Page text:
20

I would like to store lengthy .sql scripts in my solution and execute them programmatically. I've already figured out how to execute a string containing my sql script but I haven't figured out how to read the string from a file that would be stored in the solution (under a /Scripts subfolder for example).

1
37

Add the SQL files to your project then create a new resource file. Open up the SQL file and select 'Files' from the top-left drop down (default is Strings). Then hit add resource and navigate to/select the SQL file. This allows you to get SQL from the resource file without losing your type-safety like so:

SqlFiles.SqlScript

The above is the process in Visual Studio 2010. I also wrote about this on my blog.

4
  • Know this is an old post. Looks very neat, but how do you go about adding parameters to the script ?
    – zmaster
    Sep 8 '16 at 9:28
  • You should be able to use string.Format for this. Sep 8 '16 at 14:53
  • Add to resrouces, and set file to Resources, in code write the NAMESPACE.Properties.Resources.ScriptDB.ToString()
    – Darlan D.
    Sep 30 '16 at 3:23
  • 1
    For parameters, see my answer. QueryFirst will detect parameters used in your SQL, retrieve their type from the DB, declare them as local variables in a special comments section so you can test-run your query in the editor window, then generate the parameter loading code. Your parameters pop out as typed input arguments to the generated Execute() methods. (Execute, ExecuteScalar, GetOne). The right way becomes the easiest way, and the wrong way (concatenation) becomes impossible :-)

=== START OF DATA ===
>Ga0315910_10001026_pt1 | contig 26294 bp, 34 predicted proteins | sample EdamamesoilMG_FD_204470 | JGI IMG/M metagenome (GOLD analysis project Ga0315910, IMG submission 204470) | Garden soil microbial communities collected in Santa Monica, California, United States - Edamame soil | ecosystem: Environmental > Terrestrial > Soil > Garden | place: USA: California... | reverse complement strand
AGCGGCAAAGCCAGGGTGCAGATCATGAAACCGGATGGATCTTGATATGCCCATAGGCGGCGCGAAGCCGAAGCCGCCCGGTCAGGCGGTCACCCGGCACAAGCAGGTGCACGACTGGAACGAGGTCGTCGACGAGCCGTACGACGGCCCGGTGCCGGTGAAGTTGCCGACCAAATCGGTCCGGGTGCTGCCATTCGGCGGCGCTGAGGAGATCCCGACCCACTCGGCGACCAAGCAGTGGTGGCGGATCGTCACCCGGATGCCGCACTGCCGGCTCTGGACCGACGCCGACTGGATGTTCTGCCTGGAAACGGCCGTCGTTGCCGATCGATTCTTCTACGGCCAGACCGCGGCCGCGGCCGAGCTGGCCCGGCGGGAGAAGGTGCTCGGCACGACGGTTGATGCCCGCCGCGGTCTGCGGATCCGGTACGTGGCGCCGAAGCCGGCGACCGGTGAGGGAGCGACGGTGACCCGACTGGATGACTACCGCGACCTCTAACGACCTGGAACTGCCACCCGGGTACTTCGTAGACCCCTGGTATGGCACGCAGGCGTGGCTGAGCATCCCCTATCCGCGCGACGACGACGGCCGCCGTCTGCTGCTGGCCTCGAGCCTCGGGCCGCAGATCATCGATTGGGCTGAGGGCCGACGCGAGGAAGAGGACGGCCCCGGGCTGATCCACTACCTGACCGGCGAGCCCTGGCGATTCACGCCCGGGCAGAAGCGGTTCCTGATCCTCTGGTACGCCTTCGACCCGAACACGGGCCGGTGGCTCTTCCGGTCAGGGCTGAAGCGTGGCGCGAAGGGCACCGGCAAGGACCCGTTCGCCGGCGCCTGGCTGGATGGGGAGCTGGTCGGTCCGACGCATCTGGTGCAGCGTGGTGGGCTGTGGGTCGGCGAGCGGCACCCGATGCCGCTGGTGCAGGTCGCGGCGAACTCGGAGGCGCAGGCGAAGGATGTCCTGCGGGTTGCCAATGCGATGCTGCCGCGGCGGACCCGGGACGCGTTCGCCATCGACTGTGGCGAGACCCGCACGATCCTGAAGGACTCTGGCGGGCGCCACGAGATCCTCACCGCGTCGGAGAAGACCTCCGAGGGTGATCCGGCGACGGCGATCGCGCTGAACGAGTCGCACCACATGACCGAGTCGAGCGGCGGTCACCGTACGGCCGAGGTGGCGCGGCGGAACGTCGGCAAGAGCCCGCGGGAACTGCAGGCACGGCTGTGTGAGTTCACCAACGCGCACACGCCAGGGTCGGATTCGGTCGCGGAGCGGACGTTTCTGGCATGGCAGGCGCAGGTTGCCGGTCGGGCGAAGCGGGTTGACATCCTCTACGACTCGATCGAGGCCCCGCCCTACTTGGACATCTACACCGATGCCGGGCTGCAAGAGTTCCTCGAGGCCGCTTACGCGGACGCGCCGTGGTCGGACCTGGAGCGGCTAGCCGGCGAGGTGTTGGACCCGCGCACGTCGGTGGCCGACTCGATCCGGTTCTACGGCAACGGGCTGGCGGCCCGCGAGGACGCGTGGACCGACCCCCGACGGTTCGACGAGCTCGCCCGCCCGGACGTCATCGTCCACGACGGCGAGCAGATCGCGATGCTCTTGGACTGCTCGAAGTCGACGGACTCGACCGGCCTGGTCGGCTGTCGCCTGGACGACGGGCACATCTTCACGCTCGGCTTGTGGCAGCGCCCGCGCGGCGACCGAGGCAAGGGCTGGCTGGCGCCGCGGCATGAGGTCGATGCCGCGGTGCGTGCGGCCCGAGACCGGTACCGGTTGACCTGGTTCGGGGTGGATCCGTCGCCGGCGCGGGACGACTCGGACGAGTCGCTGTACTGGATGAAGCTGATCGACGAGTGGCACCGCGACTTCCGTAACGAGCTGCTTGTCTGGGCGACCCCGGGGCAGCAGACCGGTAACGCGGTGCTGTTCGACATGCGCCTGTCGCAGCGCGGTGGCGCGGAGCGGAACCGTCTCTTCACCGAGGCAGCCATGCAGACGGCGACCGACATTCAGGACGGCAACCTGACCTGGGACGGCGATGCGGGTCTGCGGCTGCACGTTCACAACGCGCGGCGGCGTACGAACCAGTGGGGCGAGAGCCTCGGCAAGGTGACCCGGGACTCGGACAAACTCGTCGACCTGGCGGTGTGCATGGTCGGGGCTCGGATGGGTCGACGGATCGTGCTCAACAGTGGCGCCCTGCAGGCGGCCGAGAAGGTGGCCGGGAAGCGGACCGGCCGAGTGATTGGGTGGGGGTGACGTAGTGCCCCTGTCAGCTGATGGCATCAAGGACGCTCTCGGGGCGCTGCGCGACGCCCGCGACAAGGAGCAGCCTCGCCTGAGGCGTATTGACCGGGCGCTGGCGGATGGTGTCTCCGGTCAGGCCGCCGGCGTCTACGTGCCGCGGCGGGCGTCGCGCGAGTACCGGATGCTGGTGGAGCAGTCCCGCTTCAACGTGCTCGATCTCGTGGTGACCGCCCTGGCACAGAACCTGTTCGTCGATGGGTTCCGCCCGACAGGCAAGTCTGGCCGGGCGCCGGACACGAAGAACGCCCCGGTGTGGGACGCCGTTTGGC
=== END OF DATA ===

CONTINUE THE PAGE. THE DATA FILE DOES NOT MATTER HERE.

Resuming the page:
– bbsimonbb
    Feb 14 '17 at 11:30
23

First, edit the .sql file's properties so that it will be embedded as a resource.

Then use code similar to the following to retrieve the script:

string commandText;
Assembly thisAssembly = Assembly.GetExecutingAssembly();
using (Stream s = thisAssembly.GetManifestResourceStream(
      "{project default namespace}.{path in project}.{filename}.sql"))
{
   using (StreamReader sr = new StreamReader(s))
   {
      commandText = sr.ReadToEnd();
   }
}
2
  • 2
    @Will - In a SQL CLR Project there seems to be no way to add a strongly typed resource file.
    – jpierson
    Feb 7 '12 at 22:49
  • 1
    @Will resources are a poor solution too, imho. There doesn't seem to be a way to modify the generated XML comments, and summaries like Looks up a localized string similar to create table dbo.Foo ( ... are hardly useful.
    – user247702
    Apr 15 '17 at 16:03
1

Use QueryFirst. You put your sql in .sql template provided by the tool. Behind the scenes, QueryFirst compiles it as a resource and wires up the call to retrieve it at runtime. You only need to worry about calling Execute() on the generated wrapper class, and your results are accessible via generated POCOs. End to end type safety. Never have to remember a column name or datatype, plus the considerable advantages of having your sql where god intended... in a .sql file.

disclaimer: I wrote QueryFirst

1
  • Reader passing by, admire the absolutely incredible bias of stackoverflow against tools. Q. How do I do x? A. Here are some lines of code you can copy and paste. (accolades) A. Here is a free open-source tool I wrote that does exactly that. (downvotes)
    – bbsimonbb
    Dec 18 '20 at 7:29
0

Add file to Resources, and set file to Resource, in code write:

String SQLCommand = NAMESPACE.Properties.Resources.ScriptDB.ToString()

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